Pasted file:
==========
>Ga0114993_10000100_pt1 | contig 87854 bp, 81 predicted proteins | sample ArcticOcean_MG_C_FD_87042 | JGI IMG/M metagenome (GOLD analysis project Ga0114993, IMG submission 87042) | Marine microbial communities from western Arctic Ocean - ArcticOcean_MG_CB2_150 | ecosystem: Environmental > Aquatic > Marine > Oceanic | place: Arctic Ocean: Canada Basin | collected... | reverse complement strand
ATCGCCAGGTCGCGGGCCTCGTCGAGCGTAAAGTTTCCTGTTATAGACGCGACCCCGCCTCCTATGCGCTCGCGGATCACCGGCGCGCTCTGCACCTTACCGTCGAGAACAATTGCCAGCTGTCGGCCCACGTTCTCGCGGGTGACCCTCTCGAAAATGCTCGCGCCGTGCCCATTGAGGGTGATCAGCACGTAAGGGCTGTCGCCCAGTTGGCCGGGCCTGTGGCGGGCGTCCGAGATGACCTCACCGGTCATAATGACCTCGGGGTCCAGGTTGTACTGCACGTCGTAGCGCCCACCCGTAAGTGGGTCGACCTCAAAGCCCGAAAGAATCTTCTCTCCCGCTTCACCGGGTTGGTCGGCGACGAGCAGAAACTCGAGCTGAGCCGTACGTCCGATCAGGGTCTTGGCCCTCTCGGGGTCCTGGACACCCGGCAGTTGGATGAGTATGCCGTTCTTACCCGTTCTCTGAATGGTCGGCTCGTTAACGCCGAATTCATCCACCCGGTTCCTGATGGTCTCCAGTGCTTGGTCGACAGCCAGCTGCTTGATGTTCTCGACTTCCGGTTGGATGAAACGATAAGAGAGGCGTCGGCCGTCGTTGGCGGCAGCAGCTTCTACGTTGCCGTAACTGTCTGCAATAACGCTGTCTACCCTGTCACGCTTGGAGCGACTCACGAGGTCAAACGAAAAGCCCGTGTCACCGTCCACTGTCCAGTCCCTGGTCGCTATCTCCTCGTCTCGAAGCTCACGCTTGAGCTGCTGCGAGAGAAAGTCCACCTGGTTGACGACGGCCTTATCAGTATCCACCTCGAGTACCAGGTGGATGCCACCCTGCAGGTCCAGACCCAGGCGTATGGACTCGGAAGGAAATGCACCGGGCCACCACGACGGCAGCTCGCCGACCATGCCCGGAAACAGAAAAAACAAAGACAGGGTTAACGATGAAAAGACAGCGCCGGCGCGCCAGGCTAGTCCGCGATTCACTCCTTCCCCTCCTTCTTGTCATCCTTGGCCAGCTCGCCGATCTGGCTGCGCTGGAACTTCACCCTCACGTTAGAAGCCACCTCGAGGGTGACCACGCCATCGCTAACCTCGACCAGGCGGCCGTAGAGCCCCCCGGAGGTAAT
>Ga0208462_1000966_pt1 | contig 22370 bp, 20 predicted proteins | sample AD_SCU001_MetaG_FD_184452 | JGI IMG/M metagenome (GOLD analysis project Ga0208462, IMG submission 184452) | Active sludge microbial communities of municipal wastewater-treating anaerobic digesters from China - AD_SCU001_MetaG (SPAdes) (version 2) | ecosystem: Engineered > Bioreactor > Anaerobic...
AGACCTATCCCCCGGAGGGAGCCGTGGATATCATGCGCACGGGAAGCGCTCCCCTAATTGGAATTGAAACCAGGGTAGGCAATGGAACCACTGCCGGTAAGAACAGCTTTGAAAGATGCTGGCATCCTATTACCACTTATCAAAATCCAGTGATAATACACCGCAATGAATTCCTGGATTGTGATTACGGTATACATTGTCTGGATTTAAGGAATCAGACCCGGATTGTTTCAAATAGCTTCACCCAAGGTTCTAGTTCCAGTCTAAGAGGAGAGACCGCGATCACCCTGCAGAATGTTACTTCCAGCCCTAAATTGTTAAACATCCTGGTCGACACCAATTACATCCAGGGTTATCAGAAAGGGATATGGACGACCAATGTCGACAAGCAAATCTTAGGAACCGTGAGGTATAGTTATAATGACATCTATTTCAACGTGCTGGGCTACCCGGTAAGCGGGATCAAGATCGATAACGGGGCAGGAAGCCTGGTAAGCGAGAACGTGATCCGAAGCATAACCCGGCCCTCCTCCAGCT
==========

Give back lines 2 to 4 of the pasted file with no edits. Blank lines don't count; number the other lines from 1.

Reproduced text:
ATCGCCAGGTCGCGGGCCTCGTCGAGCGTAAAGTTTCCTGTTATAGACGCGACCCCGCCTCCTATGCGCTCGCGGATCACCGGCGCGCTCTGCACCTTACCGTCGAGAACAATTGCCAGCTGTCGGCCCACGTTCTCGCGGGTGACCCTCTCGAAAATGCTCGCGCCGTGCCCATTGAGGGTGATCAGCACGTAAGGGCTGTCGCCCAGTTGGCCGGGCCTGTGGCGGGCGTCCGAGATGACCTCACCGGTCATAATGACCTCGGGGTCCAGGTTGTACTGCACGTCGTAGCGCCCACCCGTAAGTGGGTCGACCTCAAAGCCCGAAAGAATCTTCTCTCCCGCTTCACCGGGTTGGTCGGCGACGAGCAGAAACTCGAGCTGAGCCGTACGTCCGATCAGGGTCTTGGCCCTCTCGGGGTCCTGGACACCCGGCAGTTGGATGAGTATGCCGTTCTTACCCGTTCTCTGAATGGTCGGCTCGTTAACGCCGAATTCATCCACCCGGTTCCTGATGGTCTCCAGTGCTTGGTCGACAGCCAGCTGCTTGATGTTCTCGACTTCCGGTTGGATGAAACGATAAGAGAGGCGTCGGCCGTCGTTGGCGGCAGCAGCTTCTACGTTGCCGTAACTGTCTGCAATAACGCTGTCTACCCTGTCACGCTTGGAGCGACTCACGAGGTCAAACGAAAAGCCCGTGTCACCGTCCACTGTCCAGTCCCTGGTCGCTATCTCCTCGTCTCGAAGCTCACGCTTGAGCTGCTGCGAGAGAAAGTCCACCTGGTTGACGACGGCCTTATCAGTATCCACCTCGAGTACCAGGTGGATGCCACCCTGCAGGTCCAGACCCAGGCGTATGGACTCGGAAGGAAATGCACCGGGCCACCACGACGGCAGCTCGCCGACCATGCCCGGAAACAGAAAAAACAAAGACAGGGTTAACGATGAAAAGACAGCGCCGGCGCGCCAGGCTAGTCCGCGATTCACTCCTTCCCCTCCTTCTTGTCATCCTTGGCCAGCTCGCCGATCTGGCTGCGCTGGAACTTCACCCTCACGTTAGAAGCCACCTCGAGGGTGACCACGCCATCGCTAACCTCGACCAGGCGGCCGTAGAGCCCCCCGGAGGTAAT
>Ga0208462_1000966_pt1 | contig 22370 bp, 20 predicted proteins | sample AD_SCU001_MetaG_FD_184452 | JGI IMG/M metagenome (GOLD analysis project Ga0208462, IMG submission 184452) | Active sludge microbial communities of municipal wastewater-treating anaerobic digesters from China - AD_SCU001_MetaG (SPAdes) (version 2) | ecosystem: Engineered > Bioreactor > Anaerobic...
AGACCTATCCCCCGGAGGGAGCCGTGGATATCATGCGCACGGGAAGCGCTCCCCTAATTGGAATTGAAACCAGGGTAGGCAATGGAACCACTGCCGGTAAGAACAGCTTTGAAAGATGCTGGCATCCTATTACCACTTATCAAAATCCAGTGATAATACACCGCAATGAATTCCTGGATTGTGATTACGGTATACATTGTCTGGATTTAAGGAATCAGACCCGGATTGTTTCAAATAGCTTCACCCAAGGTTCTAGTTCCAGTCTAAGAGGAGAGACCGCGATCACCCTGCAGAATGTTACTTCCAGCCCTAAATTGTTAAACATCCTGGTCGACACCAATTACATCCAGGGTTATCAGAAAGGGATATGGACGACCAATGTCGACAAGCAAATCTTAGGAACCGTGAGGTATAGTTATAATGACATCTATTTCAACGTGCTGGGCTACCCGGTAAGCGGGATCAAGATCGATAACGGGGCAGGAAGCCTGGTAAGCGAGAACGTGATCCGAAGCATAACCCGGCCCTCCTCCAGCT